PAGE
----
Other researchers had suggested pair instability as a possible mechanism for some supernovae, but the idea of repeated explosions--called "pulsational pair instability"--is new. According to Woosley, the new mechanism can yield a wide variety of explosions.
"You could have anywhere from two to six explosions, and they could be weak or strong," he said. "A lot of variety is possible, and it gets even more complicated because what's left behind at the end is still about 40 solar masses, and it continues to evolve and eventually makes an iron core and collapses, so you can end up with a gamma-ray burst. The possibilities are very exciting."
Tim Stephens | EurekAlert!
New type of smart windows use liquid to switch from clear to reflective
14.12.2017 | The Optical Society
New ultra-thin diamond membrane is a radiobiologist's best friend
14.12.2017 | American Institute of Physics
MPQ scientists achieve long storage times for photonic quantum bits which break the lower bound for direct teleportation in a global quantum network.
Concerning the development of quantum memories for the realization of global quantum networks, scientists of the Quantum Dynamics Division led by Professor...
Researchers have developed a water cloaking concept based on electromagnetic forces that could eliminate an object's wake, greatly reducing its drag while...
Tiny pores at a cell's entryway act as miniature bouncers, letting in some electrically charged atoms--ions--but blocking others. Operating as exquisitely sensitive filters, these "ion channels" play a critical role in biological functions such as muscle contraction and the firing of brain cells.
To rapidly transport the right ions through the cell membrane, the tiny channels rely on a complex interplay between the ions and surrounding molecules,...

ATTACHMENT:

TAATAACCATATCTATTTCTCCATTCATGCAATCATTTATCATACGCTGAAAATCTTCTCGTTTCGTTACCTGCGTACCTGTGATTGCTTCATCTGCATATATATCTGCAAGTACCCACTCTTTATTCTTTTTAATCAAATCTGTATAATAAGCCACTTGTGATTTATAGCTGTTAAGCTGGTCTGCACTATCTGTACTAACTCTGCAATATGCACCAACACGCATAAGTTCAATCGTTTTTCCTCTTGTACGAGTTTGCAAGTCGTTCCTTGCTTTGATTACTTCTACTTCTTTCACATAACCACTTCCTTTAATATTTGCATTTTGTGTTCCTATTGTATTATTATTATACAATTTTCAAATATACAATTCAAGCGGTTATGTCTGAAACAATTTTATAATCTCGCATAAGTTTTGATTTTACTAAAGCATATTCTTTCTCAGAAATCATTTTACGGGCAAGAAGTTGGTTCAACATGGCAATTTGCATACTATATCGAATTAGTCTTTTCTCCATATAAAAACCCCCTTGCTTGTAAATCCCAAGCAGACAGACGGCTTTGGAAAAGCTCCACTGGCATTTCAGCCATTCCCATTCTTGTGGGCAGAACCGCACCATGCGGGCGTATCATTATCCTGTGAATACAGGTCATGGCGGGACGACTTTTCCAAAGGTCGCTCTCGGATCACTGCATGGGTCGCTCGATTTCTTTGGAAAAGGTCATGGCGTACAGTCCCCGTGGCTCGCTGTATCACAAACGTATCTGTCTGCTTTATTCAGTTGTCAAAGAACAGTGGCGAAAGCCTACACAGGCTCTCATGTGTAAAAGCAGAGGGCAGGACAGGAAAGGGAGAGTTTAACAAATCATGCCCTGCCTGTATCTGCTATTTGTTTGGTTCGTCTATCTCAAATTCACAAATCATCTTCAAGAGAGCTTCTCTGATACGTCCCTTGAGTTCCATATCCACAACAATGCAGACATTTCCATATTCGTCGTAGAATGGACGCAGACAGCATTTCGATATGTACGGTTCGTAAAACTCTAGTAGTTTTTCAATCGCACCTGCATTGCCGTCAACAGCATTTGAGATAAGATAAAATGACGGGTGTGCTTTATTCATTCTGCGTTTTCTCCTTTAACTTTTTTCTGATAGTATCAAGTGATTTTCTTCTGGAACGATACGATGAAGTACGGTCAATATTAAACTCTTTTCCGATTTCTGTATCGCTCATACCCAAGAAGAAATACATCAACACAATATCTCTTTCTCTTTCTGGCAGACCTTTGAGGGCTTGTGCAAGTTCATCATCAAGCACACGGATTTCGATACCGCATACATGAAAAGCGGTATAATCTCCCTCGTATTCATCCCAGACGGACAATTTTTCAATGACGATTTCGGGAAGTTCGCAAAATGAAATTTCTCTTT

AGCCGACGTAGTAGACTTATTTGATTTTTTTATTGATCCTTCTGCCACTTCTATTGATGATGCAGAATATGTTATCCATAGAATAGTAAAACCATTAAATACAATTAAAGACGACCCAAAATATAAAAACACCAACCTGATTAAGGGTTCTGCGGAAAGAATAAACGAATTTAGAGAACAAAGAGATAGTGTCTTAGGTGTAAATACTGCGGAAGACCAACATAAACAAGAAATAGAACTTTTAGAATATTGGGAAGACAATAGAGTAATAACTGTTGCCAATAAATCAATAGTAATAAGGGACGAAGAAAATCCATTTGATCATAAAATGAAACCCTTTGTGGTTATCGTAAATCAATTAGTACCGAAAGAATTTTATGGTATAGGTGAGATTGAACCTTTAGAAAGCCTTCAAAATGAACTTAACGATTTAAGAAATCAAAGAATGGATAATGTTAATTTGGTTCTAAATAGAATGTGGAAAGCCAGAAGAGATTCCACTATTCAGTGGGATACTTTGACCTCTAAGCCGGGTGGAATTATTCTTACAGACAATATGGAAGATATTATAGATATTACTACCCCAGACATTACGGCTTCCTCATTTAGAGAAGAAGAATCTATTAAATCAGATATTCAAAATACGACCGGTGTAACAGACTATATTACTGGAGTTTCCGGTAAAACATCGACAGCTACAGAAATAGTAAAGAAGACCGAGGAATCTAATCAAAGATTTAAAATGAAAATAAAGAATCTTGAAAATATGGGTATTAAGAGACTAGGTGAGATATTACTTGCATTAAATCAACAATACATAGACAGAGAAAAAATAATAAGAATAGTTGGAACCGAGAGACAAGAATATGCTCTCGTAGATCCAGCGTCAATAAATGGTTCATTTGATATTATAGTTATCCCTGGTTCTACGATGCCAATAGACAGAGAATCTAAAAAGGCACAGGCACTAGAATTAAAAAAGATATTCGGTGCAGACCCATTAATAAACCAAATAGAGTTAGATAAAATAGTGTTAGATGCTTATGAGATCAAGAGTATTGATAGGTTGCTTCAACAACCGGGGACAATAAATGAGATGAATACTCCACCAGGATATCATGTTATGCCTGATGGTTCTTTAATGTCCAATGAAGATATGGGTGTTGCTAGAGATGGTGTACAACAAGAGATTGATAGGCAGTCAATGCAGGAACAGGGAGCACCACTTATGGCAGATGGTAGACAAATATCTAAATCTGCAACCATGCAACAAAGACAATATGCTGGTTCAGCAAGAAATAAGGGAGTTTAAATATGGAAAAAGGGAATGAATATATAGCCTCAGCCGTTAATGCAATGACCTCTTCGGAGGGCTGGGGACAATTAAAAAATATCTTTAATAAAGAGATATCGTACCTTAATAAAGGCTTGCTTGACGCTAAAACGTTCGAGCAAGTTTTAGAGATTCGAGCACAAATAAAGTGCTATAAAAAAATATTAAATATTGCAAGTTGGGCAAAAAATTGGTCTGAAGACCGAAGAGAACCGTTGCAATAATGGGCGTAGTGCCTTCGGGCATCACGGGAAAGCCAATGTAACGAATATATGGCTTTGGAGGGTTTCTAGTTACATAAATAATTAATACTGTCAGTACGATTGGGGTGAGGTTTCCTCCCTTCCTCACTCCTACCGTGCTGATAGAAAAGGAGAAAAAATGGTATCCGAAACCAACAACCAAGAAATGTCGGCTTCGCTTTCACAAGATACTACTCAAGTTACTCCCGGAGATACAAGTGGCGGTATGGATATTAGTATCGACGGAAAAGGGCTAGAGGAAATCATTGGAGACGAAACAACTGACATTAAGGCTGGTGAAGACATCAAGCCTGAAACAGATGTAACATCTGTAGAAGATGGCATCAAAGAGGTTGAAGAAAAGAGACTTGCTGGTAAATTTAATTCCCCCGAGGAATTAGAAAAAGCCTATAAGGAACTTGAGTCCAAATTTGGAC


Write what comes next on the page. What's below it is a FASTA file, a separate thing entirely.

The miniaturization of the current technology of storage media is hindered by fundamental limits of quantum mechanics. A new approach consists in using so-called spin-crossover molecules as the smallest possible storage unit. Similar to normal hard drives, these special molecules can save information via their magnetic state. A research team from Kiel University has now managed to successfully place a new class of spin-crossover molecules onto a surface and to improve the molecule’s storage capacity. The storage density of conventional hard drives could therefore theoretically be increased by more than one hundred fold. The study has been published in the scientific journal Nano Letters.
Over the past few years, the building blocks of storage media have gotten ever smaller. But further miniaturization of the current technology is hindered by...
With innovative experiments, researchers at the Helmholtz-Zentrums Geesthacht and the Technical University Hamburg unravel why tiny metallic structures are extremely strong
Light-weight and simultaneously strong – porous metallic nanomaterials promise interesting applications as, for instance, for future aeroplanes with enhanced...
11.12.2017 | Event News
08.12.2017 | Event News
07.12.2017 | Event News
14.12.2017 | Health and Medicine
14.12.2017 | Physics and Astronomy
14.12.2017 | Life Sciences